Secondly, the rise of automated and so-called ''program'' trading has blurred the distinction between listed and over-the-counter trading by often grouping orders together into lists of trades to be executed as a group. Third, the electronic markets have evolved into significant enterprises who view the big market cap stocks of the NYSE with jealous eyes. They know well the opportunity available. Despite their dominance of OTC trading, alternative trading systems and electronic exchanges account for only a tiny percentage of trading in NYSE-listed stocks.
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    It has long been my contention that this is due not only to the NYSE's significant liquidity advantage, but also the existence of the trade-through rule. This rule is an unfortunate relic of an age before fully electronic markets were in fact even contemplated. Obviously, they are commonplace today. But while the markets have evolved, the trade-through rule lives on in its original form. The essential issue with this rule is that it attempts to distill all of the value in a potential transaction down to one factor: advertised price. But advertised price is but one factor in determining the best execution for a customer. Factors such as time, implicit costs, fees, adverse selection and reliability can often make a much greater difference to a customer's quality of execution.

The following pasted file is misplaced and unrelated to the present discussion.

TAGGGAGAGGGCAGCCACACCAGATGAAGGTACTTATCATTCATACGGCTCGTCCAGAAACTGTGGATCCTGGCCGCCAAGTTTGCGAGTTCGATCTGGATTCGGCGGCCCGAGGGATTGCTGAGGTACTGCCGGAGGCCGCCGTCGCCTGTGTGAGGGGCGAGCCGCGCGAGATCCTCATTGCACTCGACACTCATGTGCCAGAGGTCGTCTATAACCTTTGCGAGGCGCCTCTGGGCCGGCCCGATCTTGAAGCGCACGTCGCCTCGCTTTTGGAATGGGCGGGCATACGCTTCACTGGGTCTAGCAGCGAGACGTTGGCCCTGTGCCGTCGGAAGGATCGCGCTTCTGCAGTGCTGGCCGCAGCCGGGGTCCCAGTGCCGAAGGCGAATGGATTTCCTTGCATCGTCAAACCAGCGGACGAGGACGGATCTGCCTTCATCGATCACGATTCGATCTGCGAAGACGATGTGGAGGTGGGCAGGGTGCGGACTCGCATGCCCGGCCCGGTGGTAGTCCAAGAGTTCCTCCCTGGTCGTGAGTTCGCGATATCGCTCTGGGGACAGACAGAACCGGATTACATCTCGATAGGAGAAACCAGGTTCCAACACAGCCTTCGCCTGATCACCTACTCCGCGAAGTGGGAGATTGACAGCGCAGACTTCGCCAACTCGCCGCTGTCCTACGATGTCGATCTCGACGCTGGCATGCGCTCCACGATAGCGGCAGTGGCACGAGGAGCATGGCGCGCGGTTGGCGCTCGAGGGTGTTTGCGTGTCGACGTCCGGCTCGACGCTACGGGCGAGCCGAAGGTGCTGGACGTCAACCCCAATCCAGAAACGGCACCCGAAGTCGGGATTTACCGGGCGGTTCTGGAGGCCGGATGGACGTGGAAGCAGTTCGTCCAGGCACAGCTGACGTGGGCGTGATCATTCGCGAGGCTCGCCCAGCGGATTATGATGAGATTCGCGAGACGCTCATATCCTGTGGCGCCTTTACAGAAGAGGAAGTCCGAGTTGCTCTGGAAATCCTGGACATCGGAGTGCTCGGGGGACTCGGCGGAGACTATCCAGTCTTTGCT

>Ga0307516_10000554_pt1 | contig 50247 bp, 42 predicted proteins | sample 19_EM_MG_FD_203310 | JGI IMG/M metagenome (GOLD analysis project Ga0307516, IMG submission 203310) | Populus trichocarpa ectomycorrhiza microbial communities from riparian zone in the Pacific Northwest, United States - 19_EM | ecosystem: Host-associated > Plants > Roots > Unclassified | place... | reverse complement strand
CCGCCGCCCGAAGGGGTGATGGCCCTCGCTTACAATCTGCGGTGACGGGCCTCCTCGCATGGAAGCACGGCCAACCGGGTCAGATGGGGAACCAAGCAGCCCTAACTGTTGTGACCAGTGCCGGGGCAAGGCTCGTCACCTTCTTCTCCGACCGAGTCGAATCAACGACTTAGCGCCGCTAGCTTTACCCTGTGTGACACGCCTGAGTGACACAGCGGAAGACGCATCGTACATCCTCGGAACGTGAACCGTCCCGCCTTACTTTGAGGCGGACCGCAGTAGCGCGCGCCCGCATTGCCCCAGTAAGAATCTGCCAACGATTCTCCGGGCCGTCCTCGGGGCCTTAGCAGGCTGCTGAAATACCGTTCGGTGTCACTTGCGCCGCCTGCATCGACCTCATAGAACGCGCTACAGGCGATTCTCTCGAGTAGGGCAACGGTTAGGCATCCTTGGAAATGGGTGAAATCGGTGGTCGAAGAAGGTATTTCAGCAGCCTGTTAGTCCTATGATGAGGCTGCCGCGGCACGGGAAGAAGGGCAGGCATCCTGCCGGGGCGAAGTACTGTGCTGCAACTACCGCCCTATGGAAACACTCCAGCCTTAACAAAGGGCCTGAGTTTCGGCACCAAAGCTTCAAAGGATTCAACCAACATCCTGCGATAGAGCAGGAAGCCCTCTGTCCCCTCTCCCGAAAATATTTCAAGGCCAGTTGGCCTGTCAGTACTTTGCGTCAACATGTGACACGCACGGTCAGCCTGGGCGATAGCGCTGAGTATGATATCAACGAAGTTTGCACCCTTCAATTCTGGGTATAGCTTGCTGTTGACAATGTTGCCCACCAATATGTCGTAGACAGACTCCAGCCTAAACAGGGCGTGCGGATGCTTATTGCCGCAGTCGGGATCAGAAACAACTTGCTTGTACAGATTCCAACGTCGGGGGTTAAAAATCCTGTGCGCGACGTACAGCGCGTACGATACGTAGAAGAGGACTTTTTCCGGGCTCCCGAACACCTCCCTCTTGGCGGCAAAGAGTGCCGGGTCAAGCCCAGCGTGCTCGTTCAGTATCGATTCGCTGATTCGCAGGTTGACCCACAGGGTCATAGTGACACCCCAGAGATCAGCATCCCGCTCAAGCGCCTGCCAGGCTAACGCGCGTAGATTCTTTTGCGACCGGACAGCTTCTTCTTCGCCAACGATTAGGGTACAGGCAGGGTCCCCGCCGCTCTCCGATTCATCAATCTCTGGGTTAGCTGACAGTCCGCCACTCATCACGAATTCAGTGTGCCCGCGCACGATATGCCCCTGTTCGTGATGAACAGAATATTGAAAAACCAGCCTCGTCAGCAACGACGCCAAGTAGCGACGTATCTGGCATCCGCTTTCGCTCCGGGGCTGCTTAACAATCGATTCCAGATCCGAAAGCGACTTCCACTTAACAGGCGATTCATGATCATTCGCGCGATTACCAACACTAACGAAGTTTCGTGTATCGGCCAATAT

In my opinion, the debate over trade-through has been consistently misstated as one of speed versus price. To me, that is not wholly correct. The correct date is about true price versus advertised price, because in the stock market as in other transactions there are a myriad of factors that can lead to significant variance between the true and advertised price.
    The aforementioned factors of time, certainty of execution, fees, adverse selection or reliability makes advertised prices only one small part of the execution story. We must have a regulatory structure that recognizes this face. I commend the committee for moving to address this issue.
    Thank you, Mr. Chairman.
    [The prepared statement of Matthew Andresen can be found on page 37 in the appendix.]
    Chairman BAKER. Thank you very much, sir.
    Our next witness is Mr. Larry Leibowitz, executive vice president, co-head of Equities Division, Schwab Soundview Capital Markets. Welcome, sir.
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    Mr. LEIBOWITZ. Chairman Baker, Ranking Member Kanjorski, distinguished members of the committee, my name is Larry Leibowitz. I am executive vice president and co-CEO of Schwab Soundview Capital Markets, the institutional trading, research and retail execution arm of The Charles Schwab Corporation. Thank you for the opportunity to speak today on the vital market structure reforms proposed by the Securities and Exchange Commission.